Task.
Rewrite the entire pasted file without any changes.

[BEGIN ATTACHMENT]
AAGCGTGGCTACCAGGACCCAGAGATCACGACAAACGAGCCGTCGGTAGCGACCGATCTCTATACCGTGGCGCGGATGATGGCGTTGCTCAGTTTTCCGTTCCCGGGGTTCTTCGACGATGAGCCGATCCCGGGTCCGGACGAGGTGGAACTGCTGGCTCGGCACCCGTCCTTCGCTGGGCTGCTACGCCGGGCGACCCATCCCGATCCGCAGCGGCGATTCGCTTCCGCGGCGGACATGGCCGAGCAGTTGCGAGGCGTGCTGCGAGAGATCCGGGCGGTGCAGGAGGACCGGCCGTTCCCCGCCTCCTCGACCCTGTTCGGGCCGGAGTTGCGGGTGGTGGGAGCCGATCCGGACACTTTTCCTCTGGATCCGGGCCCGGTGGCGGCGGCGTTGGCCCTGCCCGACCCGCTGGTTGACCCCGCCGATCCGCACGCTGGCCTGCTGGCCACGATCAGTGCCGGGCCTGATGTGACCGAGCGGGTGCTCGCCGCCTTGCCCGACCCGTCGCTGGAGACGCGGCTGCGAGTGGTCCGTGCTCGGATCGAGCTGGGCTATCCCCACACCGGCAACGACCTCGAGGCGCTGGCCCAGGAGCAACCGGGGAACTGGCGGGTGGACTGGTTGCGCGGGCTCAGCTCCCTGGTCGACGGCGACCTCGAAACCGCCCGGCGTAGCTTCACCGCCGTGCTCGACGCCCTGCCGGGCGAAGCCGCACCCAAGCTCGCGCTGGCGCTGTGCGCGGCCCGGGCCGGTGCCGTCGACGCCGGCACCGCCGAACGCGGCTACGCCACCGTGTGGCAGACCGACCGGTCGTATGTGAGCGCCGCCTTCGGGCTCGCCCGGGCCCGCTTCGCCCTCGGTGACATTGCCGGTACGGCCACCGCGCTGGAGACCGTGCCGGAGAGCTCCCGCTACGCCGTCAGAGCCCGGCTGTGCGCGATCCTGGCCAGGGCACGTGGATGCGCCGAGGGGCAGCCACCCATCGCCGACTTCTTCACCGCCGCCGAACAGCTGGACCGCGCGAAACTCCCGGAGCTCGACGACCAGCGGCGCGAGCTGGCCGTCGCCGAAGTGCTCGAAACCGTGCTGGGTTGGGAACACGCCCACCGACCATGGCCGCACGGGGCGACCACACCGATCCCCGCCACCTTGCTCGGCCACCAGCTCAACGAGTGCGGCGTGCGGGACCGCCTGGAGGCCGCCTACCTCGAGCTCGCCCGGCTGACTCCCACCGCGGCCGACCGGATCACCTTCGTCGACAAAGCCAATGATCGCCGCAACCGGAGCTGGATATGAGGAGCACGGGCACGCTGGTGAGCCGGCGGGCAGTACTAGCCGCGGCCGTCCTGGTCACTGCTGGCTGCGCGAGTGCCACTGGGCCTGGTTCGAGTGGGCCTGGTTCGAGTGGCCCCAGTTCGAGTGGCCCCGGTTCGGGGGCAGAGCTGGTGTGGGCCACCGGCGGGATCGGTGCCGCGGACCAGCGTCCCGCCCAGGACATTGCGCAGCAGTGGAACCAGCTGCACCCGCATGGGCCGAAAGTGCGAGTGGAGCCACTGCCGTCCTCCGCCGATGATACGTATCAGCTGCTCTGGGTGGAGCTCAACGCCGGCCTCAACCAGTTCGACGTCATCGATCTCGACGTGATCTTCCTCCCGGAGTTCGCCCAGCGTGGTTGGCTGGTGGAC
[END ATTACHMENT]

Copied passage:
AAGCGTGGCTACCAGGACCCAGAGATCACGACAAACGAGCCGTCGGTAGCGACCGATCTCTATACCGTGGCGCGGATGATGGCGTTGCTCAGTTTTCCGTTCCCGGGGTTCTTCGACGATGAGCCGATCCCGGGTCCGGACGAGGTGGAACTGCTGGCTCGGCACCCGTCCTTCGCTGGGCTGCTACGCCGGGCGACCCATCCCGATCCGCAGCGGCGATTCGCTTCCGCGGCGGACATGGCCGAGCAGTTGCGAGGCGTGCTGCGAGAGATCCGGGCGGTGCAGGAGGACCGGCCGTTCCCCGCCTCCTCGACCCTGTTCGGGCCGGAGTTGCGGGTGGTGGGAGCCGATCCGGACACTTTTCCTCTGGATCCGGGCCCGGTGGCGGCGGCGTTGGCCCTGCCCGACCCGCTGGTTGACCCCGCCGATCCGCACGCTGGCCTGCTGGCCACGATCAGTGCCGGGCCTGATGTGACCGAGCGGGTGCTCGCCGCCTTGCCCGACCCGTCGCTGGAGACGCGGCTGCGAGTGGTCCGTGCTCGGATCGAGCTGGGCTATCCCCACACCGGCAACGACCTCGAGGCGCTGGCCCAGGAGCAACCGGGGAACTGGCGGGTGGACTGGTTGCGCGGGCTCAGCTCCCTGGTCGACGGCGACCTCGAAACCGCCCGGCGTAGCTTCACCGCCGTGCTCGACGCCCTGCCGGGCGAAGCCGCACCCAAGCTCGCGCTGGCGCTGTGCGCGGCCCGGGCCGGTGCCGTCGACGCCGGCACCGCCGAACGCGGCTACGCCACCGTGTGGCAGACCGACCGGTCGTATGTGAGCGCCGCCTTCGGGCTCGCCCGGGCCCGCTTCGCCCTCGGTGACATTGCCGGTACGGCCACCGCGCTGGAGACCGTGCCGGAGAGCTCCCGCTACGCCGTCAGAGCCCGGCTGTGCGCGATCCTGGCCAGGGCACGTGGATGCGCCGAGGGGCAGCCACCCATCGCCGACTTCTTCACCGCCGCCGAACAGCTGGACCGCGCGAAACTCCCGGAGCTCGACGACCAGCGGCGCGAGCTGGCCGTCGCCGAAGTGCTCGAAACCGTGCTGGGTTGGGAACACGCCCACCGACCATGGCCGCACGGGGCGACCACACCGATCCCCGCCACCTTGCTCGGCCACCAGCTCAACGAGTGCGGCGTGCGGGACCGCCTGGAGGCCGCCTACCTCGAGCTCGCCCGGCTGACTCCCACCGCGGCCGACCGGATCACCTTCGTCGACAAAGCCAATGATCGCCGCAACCGGAGCTGGATATGAGGAGCACGGGCACGCTGGTGAGCCGGCGGGCAGTACTAGCCGCGGCCGTCCTGGTCACTGCTGGCTGCGCGAGTGCCACTGGGCCTGGTTCGAGTGGGCCTGGTTCGAGTGGCCCCAGTTCGAGTGGCCCCGGTTCGGGGGCAGAGCTGGTGTGGGCCACCGGCGGGATCGGTGCCGCGGACCAGCGTCCCGCCCAGGACATTGCGCAGCAGTGGAACCAGCTGCACCCGCATGGGCCGAAAGTGCGAGTGGAGCCACTGCCGTCCTCCGCCGATGATACGTATCAGCTGCTCTGGGTGGAGCTCAACGCCGGCCTCAACCAGTTCGACGTCATCGATCTCGACGTGATCTTCCTCCCGGAGTTCGCCCAGCGTGGTTGGCTGGTGGAC